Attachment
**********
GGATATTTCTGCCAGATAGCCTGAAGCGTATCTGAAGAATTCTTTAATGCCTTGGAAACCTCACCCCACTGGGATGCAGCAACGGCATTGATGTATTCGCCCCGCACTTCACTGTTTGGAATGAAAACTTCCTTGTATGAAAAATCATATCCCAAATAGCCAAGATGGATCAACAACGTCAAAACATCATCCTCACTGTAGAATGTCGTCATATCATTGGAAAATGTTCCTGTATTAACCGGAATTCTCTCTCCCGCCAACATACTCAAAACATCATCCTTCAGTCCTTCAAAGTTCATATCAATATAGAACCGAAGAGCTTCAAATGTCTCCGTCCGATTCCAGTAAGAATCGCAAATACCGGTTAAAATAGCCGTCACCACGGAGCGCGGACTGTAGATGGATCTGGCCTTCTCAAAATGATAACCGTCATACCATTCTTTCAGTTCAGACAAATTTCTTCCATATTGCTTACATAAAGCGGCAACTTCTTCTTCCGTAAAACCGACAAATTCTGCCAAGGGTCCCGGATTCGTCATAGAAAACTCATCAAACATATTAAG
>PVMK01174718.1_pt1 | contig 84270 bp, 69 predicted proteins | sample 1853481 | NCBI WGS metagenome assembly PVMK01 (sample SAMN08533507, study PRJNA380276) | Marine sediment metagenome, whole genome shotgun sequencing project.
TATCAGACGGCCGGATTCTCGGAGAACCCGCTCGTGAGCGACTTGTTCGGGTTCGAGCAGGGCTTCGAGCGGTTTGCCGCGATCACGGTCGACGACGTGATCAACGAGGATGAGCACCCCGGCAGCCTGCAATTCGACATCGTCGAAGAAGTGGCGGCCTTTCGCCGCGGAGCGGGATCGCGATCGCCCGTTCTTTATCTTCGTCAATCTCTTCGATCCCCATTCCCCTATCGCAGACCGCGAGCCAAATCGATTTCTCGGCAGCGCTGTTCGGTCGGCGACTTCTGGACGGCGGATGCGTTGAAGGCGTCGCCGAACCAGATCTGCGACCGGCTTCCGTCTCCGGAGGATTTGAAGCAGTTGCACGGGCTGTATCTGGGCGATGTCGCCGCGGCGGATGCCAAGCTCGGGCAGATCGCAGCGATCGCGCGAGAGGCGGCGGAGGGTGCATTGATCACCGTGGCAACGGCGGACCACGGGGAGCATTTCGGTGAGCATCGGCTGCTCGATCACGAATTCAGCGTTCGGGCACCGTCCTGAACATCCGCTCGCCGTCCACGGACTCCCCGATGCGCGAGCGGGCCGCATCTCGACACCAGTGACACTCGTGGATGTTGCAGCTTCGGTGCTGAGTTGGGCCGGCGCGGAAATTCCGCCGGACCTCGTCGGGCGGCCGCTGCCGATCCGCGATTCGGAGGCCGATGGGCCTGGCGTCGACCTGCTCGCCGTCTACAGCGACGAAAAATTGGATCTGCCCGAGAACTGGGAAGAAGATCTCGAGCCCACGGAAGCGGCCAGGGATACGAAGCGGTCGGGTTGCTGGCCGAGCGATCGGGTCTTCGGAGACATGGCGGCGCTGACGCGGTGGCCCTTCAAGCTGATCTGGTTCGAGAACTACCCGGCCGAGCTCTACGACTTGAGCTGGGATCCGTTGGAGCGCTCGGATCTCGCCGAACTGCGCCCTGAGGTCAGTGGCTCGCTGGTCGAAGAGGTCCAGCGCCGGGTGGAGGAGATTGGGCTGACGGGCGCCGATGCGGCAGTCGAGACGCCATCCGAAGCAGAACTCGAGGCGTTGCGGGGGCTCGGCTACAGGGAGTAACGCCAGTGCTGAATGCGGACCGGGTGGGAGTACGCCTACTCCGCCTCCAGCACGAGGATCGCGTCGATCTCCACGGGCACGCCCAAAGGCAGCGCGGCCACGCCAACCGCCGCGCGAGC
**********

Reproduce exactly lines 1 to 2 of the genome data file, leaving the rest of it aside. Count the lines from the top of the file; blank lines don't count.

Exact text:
GGATATTTCTGCCAGATAGCCTGAAGCGTATCTGAAGAATTCTTTAATGCCTTGGAAACCTCACCCCACTGGGATGCAGCAACGGCATTGATGTATTCGCCCCGCACTTCACTGTTTGGAATGAAAACTTCCTTGTATGAAAAATCATATCCCAAATAGCCAAGATGGATCAACAACGTCAAAACATCATCCTCACTGTAGAATGTCGTCATATCATTGGAAAATGTTCCTGTATTAACCGGAATTCTCTCTCCCGCCAACATACTCAAAACATCATCCTTCAGTCCTTCAAAGTTCATATCAATATAGAACCGAAGAGCTTCAAATGTCTCCGTCCGATTCCAGTAAGAATCGCAAATACCGGTTAAAATAGCCGTCACCACGGAGCGCGGACTGTAGATGGATCTGGCCTTCTCAAAATGATAACCGTCATACCATTCTTTCAGTTCAGACAAATTTCTTCCATATTGCTTACATAAAGCGGCAACTTCTTCTTCCGTAAAACCGACAAATTCTGCCAAGGGTCCCGGATTCGTCATAGAAAACTCATCAAACATATTAAG
>PVMK01174718.1_pt1 | contig 84270 bp, 69 predicted proteins | sample 1853481 | NCBI WGS metagenome assembly PVMK01 (sample SAMN08533507, study PRJNA380276) | Marine sediment metagenome, whole genome shotgun sequencing project.